Meanwhile, I have already taken my tent down again and packed my bags, and even shifted them with the kayak a few hundred meters up the track. Emerald rides off on his horse, and the two private guards, still armed to the teeth, come back on their motorbikes. As no one has shown up yet at four-thirty from Roberto’s call, they finally try to help me by calling their own local police station, which seems to result in another police party of three people, two guys and a girl on motorbikes, arrive on the public side of the track, which is guarded by barb wire from the beach. I have meanwhile moved kayak and bags to the private side, as the guards say their police car will arrive there.
I chat a bit in good English with Alex from the motor bike police, but they cannot do much from their end with bikes only, standing on the other side of the barb wire gate. But finally, after many calls on all ends, around five, a police truck shows up on our side! Four guys, and the local farmer, an old, weathered face with the farmer’s arms, a machete in his hands. Just before they arrived, the private guards have opened a few coconut, and I enjoy the fresh coco milk and pour the rest in my drinking bottle. Not sure if the farmer has to say a word on this help-yourself mentality?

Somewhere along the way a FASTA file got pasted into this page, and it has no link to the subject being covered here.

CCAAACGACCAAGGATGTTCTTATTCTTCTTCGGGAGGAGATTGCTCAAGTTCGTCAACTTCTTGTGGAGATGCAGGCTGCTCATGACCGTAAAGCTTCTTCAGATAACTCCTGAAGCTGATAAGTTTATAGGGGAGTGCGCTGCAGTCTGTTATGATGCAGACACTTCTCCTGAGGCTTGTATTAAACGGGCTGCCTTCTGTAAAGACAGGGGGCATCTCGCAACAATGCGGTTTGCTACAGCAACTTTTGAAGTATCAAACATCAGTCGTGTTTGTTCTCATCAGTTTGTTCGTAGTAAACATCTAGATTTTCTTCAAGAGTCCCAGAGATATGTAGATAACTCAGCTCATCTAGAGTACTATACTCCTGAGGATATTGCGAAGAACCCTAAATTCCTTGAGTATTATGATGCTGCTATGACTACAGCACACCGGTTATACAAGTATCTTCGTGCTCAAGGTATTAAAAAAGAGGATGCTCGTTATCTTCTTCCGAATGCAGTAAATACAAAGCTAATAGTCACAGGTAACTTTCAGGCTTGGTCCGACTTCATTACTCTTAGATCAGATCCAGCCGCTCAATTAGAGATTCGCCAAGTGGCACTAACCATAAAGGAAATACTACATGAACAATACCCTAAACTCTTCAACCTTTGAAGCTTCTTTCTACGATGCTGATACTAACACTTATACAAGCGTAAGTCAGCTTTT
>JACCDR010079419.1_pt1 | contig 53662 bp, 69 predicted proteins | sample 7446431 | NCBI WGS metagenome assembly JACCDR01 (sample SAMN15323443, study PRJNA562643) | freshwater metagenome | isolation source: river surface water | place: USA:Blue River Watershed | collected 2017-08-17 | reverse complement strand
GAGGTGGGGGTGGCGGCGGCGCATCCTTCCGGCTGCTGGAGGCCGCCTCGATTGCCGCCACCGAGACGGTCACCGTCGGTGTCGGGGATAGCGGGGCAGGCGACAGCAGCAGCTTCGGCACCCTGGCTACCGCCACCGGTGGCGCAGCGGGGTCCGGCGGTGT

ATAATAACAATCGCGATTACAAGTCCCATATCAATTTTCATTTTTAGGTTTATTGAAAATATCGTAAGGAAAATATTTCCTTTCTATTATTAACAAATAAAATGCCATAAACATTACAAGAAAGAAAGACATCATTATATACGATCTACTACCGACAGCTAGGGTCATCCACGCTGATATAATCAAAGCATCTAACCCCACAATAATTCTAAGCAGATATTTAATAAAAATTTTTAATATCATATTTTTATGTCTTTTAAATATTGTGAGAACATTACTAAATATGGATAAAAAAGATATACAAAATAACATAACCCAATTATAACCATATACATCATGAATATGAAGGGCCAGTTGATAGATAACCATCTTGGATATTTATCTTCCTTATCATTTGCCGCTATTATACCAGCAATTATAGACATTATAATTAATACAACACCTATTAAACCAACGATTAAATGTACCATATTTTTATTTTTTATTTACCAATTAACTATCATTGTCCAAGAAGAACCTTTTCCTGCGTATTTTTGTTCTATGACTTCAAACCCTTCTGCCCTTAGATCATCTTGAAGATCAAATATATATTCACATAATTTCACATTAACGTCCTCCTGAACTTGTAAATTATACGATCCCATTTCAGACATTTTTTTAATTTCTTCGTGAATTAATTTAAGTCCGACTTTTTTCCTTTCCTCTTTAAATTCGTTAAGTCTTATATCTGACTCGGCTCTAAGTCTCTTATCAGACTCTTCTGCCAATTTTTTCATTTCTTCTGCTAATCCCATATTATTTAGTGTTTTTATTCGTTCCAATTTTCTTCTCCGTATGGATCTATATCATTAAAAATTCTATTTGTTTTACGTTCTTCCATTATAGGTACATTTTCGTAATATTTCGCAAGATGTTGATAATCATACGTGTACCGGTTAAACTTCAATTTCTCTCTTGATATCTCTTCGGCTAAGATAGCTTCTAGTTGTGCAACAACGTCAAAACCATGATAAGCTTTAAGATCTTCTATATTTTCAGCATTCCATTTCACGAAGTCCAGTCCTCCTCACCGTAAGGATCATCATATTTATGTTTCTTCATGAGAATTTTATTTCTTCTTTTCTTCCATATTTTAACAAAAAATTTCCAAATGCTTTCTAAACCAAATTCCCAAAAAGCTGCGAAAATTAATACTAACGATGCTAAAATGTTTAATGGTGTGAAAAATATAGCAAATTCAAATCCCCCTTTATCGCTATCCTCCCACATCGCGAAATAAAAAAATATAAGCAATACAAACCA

The main guy from the police car seems to have no idea who I am, and seem not to be the ones called by Roberto. He keeps maybe fifteen minutes busy checking on my passport. The other three policemen on the other side of the fence seem not to interest him. But those have already contacted Roberto, and sooner or later, the sun is slowly setting already, everyone knows after endless calls what it is all about. The main guy from the police car finally starts to smile after looking endless time very “official”, and we all load my bags and kayak on the truck. As they have those fragile plastic lights on the roof, my baby has to travel diagonal upright, padded with my PFD and spray deck on the edges. Two guys and I stand as usual on the truck bed and hold my kayak manually in position Off we go! But not before the four policemen loaded a few more coconut on the truck bed and after they all enjoyed a fresh drink…